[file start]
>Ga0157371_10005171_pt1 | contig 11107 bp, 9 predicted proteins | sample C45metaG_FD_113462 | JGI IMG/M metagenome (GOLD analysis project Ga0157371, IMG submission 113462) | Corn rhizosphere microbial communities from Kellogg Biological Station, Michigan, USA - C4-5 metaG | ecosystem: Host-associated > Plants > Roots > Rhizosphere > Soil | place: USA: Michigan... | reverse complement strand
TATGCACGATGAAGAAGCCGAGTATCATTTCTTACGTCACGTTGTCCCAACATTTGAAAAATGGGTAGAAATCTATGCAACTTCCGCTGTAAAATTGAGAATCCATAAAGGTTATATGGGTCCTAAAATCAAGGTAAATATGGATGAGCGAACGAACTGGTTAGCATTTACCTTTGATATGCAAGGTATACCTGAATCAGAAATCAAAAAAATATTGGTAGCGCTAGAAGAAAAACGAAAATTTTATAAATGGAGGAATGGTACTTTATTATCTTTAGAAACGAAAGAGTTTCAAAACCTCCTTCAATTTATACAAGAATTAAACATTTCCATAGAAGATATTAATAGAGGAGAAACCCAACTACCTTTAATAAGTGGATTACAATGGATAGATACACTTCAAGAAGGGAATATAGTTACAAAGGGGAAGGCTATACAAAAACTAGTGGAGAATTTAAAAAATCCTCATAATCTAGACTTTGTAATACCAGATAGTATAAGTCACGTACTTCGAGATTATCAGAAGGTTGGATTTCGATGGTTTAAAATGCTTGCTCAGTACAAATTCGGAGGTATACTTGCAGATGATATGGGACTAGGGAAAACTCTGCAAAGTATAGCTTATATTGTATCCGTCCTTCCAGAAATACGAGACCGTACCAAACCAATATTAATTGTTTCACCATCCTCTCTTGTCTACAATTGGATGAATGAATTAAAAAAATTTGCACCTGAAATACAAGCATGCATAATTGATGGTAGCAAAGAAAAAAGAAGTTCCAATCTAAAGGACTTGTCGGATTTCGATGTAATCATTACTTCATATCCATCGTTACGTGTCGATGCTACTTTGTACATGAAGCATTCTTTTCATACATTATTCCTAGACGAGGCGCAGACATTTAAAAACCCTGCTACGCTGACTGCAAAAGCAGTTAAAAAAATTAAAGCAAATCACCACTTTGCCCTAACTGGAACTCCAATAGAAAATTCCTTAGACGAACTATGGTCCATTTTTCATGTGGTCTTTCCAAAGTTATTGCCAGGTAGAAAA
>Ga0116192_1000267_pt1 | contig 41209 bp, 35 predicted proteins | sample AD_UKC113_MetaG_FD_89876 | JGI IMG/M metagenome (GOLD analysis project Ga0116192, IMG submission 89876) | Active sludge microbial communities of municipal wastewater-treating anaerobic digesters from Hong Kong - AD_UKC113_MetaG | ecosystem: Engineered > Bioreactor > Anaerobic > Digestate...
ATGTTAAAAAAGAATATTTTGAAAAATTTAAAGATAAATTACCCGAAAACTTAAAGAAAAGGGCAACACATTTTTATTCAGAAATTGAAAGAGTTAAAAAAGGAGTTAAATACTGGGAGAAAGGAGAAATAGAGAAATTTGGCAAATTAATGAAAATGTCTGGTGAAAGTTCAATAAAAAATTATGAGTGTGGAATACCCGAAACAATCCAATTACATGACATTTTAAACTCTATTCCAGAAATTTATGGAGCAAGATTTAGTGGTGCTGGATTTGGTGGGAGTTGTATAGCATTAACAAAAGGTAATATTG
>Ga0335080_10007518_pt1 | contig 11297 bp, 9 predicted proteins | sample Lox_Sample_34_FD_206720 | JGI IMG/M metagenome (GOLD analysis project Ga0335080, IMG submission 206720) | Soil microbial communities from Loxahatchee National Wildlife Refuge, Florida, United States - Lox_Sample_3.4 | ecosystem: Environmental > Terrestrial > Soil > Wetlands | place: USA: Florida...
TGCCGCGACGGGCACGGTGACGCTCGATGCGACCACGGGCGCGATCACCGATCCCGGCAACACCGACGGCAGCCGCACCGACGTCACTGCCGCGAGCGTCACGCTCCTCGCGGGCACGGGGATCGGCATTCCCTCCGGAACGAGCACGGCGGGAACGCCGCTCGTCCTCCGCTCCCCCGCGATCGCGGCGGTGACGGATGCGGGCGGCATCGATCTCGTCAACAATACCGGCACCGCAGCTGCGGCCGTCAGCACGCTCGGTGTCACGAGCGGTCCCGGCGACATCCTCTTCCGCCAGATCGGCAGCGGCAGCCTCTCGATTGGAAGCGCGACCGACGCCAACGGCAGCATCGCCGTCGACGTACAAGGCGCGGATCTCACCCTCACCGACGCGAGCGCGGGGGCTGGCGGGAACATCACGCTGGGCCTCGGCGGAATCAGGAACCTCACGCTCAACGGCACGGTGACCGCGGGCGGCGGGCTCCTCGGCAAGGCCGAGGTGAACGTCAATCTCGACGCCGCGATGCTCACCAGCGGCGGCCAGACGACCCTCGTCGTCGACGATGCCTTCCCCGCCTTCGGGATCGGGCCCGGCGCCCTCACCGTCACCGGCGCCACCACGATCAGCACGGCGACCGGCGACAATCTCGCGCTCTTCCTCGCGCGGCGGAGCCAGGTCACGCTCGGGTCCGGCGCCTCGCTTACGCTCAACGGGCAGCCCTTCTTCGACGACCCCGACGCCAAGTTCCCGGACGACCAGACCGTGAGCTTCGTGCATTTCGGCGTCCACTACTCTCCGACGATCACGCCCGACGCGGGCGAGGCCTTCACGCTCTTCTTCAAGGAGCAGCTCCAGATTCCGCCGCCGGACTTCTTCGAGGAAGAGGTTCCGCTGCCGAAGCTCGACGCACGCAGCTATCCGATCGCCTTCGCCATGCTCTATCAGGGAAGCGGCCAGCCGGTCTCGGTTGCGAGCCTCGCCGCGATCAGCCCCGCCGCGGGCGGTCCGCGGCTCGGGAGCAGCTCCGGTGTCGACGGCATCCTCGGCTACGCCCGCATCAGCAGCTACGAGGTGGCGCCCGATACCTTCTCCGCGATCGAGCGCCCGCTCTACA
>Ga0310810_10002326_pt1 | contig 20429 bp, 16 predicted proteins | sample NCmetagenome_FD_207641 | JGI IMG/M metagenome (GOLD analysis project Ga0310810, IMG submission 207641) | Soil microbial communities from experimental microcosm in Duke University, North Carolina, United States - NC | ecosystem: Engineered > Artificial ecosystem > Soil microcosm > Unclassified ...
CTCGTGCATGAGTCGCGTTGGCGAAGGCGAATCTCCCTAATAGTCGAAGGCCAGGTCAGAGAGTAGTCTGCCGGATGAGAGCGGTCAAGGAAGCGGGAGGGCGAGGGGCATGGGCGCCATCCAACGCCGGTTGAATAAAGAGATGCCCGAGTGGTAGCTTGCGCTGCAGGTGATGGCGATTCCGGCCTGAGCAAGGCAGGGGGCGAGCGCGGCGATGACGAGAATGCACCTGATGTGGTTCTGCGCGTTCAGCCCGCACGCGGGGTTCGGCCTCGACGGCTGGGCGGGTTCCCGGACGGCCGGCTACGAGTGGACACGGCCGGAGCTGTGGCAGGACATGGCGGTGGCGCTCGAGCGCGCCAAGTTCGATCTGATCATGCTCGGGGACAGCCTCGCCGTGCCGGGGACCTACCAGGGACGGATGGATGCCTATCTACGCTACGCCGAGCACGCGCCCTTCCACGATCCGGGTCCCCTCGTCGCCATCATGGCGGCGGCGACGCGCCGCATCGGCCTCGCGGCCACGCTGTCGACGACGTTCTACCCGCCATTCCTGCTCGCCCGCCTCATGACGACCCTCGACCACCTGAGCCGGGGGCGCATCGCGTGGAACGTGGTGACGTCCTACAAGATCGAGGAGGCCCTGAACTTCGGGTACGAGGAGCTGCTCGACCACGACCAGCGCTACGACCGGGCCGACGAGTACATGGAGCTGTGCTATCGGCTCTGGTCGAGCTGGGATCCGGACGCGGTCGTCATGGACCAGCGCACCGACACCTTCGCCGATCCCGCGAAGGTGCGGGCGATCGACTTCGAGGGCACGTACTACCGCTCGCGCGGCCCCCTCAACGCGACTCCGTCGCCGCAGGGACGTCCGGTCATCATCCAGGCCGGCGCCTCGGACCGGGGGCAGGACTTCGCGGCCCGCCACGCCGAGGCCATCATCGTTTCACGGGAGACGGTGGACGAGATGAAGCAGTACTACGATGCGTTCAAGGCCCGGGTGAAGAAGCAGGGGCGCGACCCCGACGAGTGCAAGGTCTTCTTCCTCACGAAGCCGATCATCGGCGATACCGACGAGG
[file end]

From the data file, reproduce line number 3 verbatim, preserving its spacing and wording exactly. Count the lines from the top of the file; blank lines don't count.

>Ga0116192_1000267_pt1 | contig 41209 bp, 35 predicted proteins | sample AD_UKC113_MetaG_FD_89876 | JGI IMG/M metagenome (GOLD analysis project Ga0116192, IMG submission 89876) | Active sludge microbial communities of municipal wastewater-treating anaerobic digesters from Hong Kong - AD_UKC113_MetaG | ecosystem: Engineered > Bioreactor > Anaerobic > Digestate...